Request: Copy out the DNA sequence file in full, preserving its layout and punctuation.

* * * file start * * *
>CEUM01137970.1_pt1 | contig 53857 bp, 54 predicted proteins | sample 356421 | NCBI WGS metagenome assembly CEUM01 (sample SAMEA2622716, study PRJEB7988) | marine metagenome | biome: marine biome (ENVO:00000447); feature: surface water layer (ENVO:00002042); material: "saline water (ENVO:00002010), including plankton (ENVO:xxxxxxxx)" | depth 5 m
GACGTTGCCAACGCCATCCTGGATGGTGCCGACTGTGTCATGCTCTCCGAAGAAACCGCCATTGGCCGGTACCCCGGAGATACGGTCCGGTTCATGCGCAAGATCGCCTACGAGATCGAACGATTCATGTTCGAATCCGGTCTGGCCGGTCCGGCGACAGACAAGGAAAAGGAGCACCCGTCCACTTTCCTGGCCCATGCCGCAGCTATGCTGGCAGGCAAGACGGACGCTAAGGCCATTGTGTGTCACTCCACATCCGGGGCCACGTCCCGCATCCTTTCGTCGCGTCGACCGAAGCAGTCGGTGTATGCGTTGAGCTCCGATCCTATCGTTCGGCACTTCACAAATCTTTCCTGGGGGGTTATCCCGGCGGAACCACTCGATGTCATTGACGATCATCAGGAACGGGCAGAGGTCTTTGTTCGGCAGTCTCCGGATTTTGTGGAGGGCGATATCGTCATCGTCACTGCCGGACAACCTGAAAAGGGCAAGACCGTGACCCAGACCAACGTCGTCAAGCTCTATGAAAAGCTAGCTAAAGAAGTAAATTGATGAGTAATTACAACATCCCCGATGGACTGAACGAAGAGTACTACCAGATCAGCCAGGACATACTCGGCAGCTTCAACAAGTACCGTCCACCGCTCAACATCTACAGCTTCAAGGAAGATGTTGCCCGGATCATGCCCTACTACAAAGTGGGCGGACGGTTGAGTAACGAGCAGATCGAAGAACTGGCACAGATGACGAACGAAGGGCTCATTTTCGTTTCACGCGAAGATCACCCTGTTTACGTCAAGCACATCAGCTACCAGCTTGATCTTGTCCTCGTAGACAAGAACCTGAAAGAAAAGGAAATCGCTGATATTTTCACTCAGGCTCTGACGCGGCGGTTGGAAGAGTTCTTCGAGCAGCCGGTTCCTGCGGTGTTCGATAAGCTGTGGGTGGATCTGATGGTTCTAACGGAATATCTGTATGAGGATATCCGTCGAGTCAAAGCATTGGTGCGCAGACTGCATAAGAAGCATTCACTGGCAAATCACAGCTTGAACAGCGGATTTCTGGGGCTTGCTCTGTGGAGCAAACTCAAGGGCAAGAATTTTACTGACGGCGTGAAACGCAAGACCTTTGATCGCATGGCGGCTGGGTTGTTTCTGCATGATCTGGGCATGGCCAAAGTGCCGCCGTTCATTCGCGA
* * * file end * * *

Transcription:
>CEUM01137970.1_pt1 | contig 53857 bp, 54 predicted proteins | sample 356421 | NCBI WGS metagenome assembly CEUM01 (sample SAMEA2622716, study PRJEB7988) | marine metagenome | biome: marine biome (ENVO:00000447); feature: surface water layer (ENVO:00002042); material: "saline water (ENVO:00002010), including plankton (ENVO:xxxxxxxx)" | depth 5 m
GACGTTGCCAACGCCATCCTGGATGGTGCCGACTGTGTCATGCTCTCCGAAGAAACCGCCATTGGCCGGTACCCCGGAGATACGGTCCGGTTCATGCGCAAGATCGCCTACGAGATCGAACGATTCATGTTCGAATCCGGTCTGGCCGGTCCGGCGACAGACAAGGAAAAGGAGCACCCGTCCACTTTCCTGGCCCATGCCGCAGCTATGCTGGCAGGCAAGACGGACGCTAAGGCCATTGTGTGTCACTCCACATCCGGGGCCACGTCCCGCATCCTTTCGTCGCGTCGACCGAAGCAGTCGGTGTATGCGTTGAGCTCCGATCCTATCGTTCGGCACTTCACAAATCTTTCCTGGGGGGTTATCCCGGCGGAACCACTCGATGTCATTGACGATCATCAGGAACGGGCAGAGGTCTTTGTTCGGCAGTCTCCGGATTTTGTGGAGGGCGATATCGTCATCGTCACTGCCGGACAACCTGAAAAGGGCAAGACCGTGACCCAGACCAACGTCGTCAAGCTCTATGAAAAGCTAGCTAAAGAAGTAAATTGATGAGTAATTACAACATCCCCGATGGACTGAACGAAGAGTACTACCAGATCAGCCAGGACATACTCGGCAGCTTCAACAAGTACCGTCCACCGCTCAACATCTACAGCTTCAAGGAAGATGTTGCCCGGATCATGCCCTACTACAAAGTGGGCGGACGGTTGAGTAACGAGCAGATCGAAGAACTGGCACAGATGACGAACGAAGGGCTCATTTTCGTTTCACGCGAAGATCACCCTGTTTACGTCAAGCACATCAGCTACCAGCTTGATCTTGTCCTCGTAGACAAGAACCTGAAAGAAAAGGAAATCGCTGATATTTTCACTCAGGCTCTGACGCGGCGGTTGGAAGAGTTCTTCGAGCAGCCGGTTCCTGCGGTGTTCGATAAGCTGTGGGTGGATCTGATGGTTCTAACGGAATATCTGTATGAGGATATCCGTCGAGTCAAAGCATTGGTGCGCAGACTGCATAAGAAGCATTCACTGGCAAATCACAGCTTGAACAGCGGATTTCTGGGGCTTGCTCTGTGGAGCAAACTCAAGGGCAAGAATTTTACTGACGGCGTGAAACGCAAGACCTTTGATCGCATGGCGGCTGGGTTGTTTCTGCATGATCTGGGCATGGCCAAAGTGCCGCCGTTCATTCGCGA